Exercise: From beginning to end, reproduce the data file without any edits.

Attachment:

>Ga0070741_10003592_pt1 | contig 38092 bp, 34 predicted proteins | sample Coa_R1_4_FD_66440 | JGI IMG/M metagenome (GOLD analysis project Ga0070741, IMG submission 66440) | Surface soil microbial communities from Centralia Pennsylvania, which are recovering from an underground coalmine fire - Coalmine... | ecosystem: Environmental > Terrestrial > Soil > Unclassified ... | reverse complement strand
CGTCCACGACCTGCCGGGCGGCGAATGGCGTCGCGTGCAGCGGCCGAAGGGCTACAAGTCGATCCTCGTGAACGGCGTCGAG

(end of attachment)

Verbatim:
>Ga0070741_10003592_pt1 | contig 38092 bp, 34 predicted proteins | sample Coa_R1_4_FD_66440 | JGI IMG/M metagenome (GOLD analysis project Ga0070741, IMG submission 66440) | Surface soil microbial communities from Centralia Pennsylvania, which are recovering from an underground coalmine fire - Coalmine... | ecosystem: Environmental > Terrestrial > Soil > Unclassified ... | reverse complement strand
CGTCCACGACCTGCCGGGCGGCGAATGGCGTCGCGTGCAGCGGCCGAAGGGCTACAAGTCGATCCTCGTGAACGGCGTCGAG